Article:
The national push to get people vaccinated as quickly as possible is continuing, with many states offering various incentives and lucrative lotteries to encourage the unvaccinated to get a shot.
One reason some people have given for vaccine hesitancy is the possible side effects, but what are they and how common are they really?
The two most commonly administered covid-19 vaccines in the United States are the Pfizer–BioNTech and Moderna shots, both of which were developed using new mRNA technologies. As such, the most common side effects are found in recipients of both vaccines:
- Muscle pain
The Centers for Disease Control and Prevention also advise that there is can also be redness and some pain at the injection site, typically at the top of the recipient’s arm. These side effects are rarely serious, but the CDC to recommend that people remain at the vaccinated for 15 minutes after getting their shot, or 30 minutes for those with a history of allergies.
How common are these side effects?
While the common side effects are very similar with the two mRNA vaccines, they do vary in their frequency. Clinical trials for the Moderna vaccine found that the most common were fatigue (9.7%) and experiencing a headache (4.5%). In contrast, Pfizer report that just 3.8% of clinical trial participants felt fatigued after getting the shot, and 2% suffered a headache.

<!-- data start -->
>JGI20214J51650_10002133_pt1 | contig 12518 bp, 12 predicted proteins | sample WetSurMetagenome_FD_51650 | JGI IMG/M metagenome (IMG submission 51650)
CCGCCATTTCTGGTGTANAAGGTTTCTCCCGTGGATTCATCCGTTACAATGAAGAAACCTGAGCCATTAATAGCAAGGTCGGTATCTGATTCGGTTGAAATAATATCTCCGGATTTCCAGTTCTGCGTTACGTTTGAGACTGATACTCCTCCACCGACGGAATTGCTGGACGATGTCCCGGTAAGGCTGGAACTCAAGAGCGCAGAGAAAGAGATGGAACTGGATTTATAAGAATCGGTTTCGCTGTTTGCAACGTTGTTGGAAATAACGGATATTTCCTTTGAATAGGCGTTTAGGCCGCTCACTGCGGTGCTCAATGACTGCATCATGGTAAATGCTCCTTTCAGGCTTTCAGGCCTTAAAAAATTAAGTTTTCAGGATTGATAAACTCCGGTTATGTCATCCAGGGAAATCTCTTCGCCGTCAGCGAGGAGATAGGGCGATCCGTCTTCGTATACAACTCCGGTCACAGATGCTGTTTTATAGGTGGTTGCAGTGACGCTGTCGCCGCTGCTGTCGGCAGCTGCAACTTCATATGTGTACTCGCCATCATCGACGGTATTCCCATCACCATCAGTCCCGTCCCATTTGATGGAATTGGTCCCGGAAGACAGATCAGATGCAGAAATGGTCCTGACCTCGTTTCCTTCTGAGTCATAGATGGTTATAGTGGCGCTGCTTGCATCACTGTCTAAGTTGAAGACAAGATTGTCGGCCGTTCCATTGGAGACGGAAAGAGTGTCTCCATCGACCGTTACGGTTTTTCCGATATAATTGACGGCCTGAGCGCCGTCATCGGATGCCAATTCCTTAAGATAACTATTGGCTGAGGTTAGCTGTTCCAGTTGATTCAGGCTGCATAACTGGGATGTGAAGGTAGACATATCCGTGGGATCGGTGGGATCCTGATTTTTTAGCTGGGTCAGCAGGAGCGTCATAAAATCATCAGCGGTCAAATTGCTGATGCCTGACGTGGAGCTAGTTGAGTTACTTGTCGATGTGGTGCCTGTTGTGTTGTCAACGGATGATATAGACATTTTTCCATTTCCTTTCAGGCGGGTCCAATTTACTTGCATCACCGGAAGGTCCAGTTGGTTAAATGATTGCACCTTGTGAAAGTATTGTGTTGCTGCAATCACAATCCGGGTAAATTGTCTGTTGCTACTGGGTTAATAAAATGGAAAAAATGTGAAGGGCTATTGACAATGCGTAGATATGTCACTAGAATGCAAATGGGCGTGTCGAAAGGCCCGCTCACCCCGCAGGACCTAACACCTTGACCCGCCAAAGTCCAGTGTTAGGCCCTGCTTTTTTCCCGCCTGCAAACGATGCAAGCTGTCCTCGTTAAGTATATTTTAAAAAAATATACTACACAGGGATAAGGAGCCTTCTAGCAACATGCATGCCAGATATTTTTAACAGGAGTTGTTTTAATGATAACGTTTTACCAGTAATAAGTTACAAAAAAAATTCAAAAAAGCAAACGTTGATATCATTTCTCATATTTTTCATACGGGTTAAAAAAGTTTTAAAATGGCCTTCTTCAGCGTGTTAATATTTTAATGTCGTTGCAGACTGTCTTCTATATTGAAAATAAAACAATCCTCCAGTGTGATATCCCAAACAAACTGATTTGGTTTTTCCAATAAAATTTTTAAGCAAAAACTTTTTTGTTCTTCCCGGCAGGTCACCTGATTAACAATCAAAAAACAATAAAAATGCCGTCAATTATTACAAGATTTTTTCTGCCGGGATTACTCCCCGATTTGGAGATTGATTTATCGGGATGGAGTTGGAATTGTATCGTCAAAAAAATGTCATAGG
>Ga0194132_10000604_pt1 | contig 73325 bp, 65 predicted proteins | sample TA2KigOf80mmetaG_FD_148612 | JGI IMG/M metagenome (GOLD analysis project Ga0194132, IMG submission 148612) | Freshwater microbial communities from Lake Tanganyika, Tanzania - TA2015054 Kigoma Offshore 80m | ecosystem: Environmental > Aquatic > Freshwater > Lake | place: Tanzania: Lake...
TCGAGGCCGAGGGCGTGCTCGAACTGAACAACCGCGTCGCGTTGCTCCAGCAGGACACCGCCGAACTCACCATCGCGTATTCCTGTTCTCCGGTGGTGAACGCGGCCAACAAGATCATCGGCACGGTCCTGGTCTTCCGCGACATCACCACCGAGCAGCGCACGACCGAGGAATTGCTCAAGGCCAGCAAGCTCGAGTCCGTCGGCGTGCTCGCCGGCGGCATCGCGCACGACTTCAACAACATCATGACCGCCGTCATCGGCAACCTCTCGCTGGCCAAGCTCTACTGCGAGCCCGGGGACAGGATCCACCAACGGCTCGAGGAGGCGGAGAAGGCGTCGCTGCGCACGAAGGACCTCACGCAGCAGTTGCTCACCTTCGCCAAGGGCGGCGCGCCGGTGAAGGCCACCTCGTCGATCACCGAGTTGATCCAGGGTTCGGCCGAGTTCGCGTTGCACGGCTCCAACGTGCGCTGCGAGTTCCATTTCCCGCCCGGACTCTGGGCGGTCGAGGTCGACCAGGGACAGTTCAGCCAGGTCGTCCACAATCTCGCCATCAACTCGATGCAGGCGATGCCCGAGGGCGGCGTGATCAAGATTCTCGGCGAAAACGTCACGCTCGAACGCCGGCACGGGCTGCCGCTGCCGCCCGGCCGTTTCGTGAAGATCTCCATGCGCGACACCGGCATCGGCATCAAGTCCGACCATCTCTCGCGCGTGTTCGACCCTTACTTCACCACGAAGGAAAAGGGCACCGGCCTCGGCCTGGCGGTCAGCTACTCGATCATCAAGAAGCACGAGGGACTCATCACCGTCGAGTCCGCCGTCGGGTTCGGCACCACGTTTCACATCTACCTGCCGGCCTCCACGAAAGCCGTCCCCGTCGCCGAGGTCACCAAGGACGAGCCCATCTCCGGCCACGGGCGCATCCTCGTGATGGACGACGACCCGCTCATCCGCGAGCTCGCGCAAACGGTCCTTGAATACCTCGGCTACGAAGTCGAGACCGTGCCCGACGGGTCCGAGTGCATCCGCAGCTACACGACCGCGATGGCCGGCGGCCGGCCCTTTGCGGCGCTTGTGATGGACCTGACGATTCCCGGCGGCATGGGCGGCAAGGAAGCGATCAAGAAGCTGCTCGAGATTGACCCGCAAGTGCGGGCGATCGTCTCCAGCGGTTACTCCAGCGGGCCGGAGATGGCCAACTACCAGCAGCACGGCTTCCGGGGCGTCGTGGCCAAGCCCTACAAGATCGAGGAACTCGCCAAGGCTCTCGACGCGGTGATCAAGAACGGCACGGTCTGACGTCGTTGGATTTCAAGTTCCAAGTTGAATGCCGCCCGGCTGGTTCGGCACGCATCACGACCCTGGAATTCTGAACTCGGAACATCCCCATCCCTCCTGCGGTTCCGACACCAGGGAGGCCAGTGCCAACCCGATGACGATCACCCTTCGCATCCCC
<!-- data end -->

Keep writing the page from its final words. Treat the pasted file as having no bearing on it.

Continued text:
These fairly mild side effects are typically short-lasting and the CDC say that there is no reason to skip your second dose if you get a side effect from the first. A statement from the CDC calls them “normal signs that your body is building protection and should go away within a few days.”
Prevent >90% severe disease/death
Ok for Pregnant + lactating moms
Ok for ppl with ANY disease or ANY allergy
Don’t get antibody tested
Longterm side effects 1 in million, clots 4 in million
If active COVID, take >4 wks later
Mass vaccine = end the pandemic
— Faheem Younus, MD (@FaheemYounus) June 14, 2021
“The Pfizer–BioNTech COVID-19 Vaccine and Moderna COVID-19 Vaccine both need two shots in order to get the most protection,” the advice reads. “You should get the second shot even if you have side effects after the first shot, unless a vaccination provider or your doctor tells you not to get it.”
Rare cases of heart inflammation found in younger vaccine recipients
In recent weeks the CDC has confirmed that there have been higher than usual cases of myocarditis, a rare heart inflammation, amongst certain groups after receiving a mRNA vaccine. In the most severe cases, the condition can affect the heart’s ability to pump blood around the body and can led to blood clots.
The US Vaccine Adverse Event Reporting System (VAERS) tracks reported side effects with all vaccinations and found that there has been a notable increase in the number of people aged between 12 and 24 reporting myocarditis. That group accounts for roughly half of all instances of myocarditis after receiving a vaccine, but just 9% of doses administered so far.
At the stage the CDC has not yet confirmed whether or not the increase of cases is related to the vaccine but the investigation is ongoing. However it should be said that instances of myocarditis is still incredibly rare, even in vaccinated people; there have been just 226 cases in 141 million fully vaccinated Americans.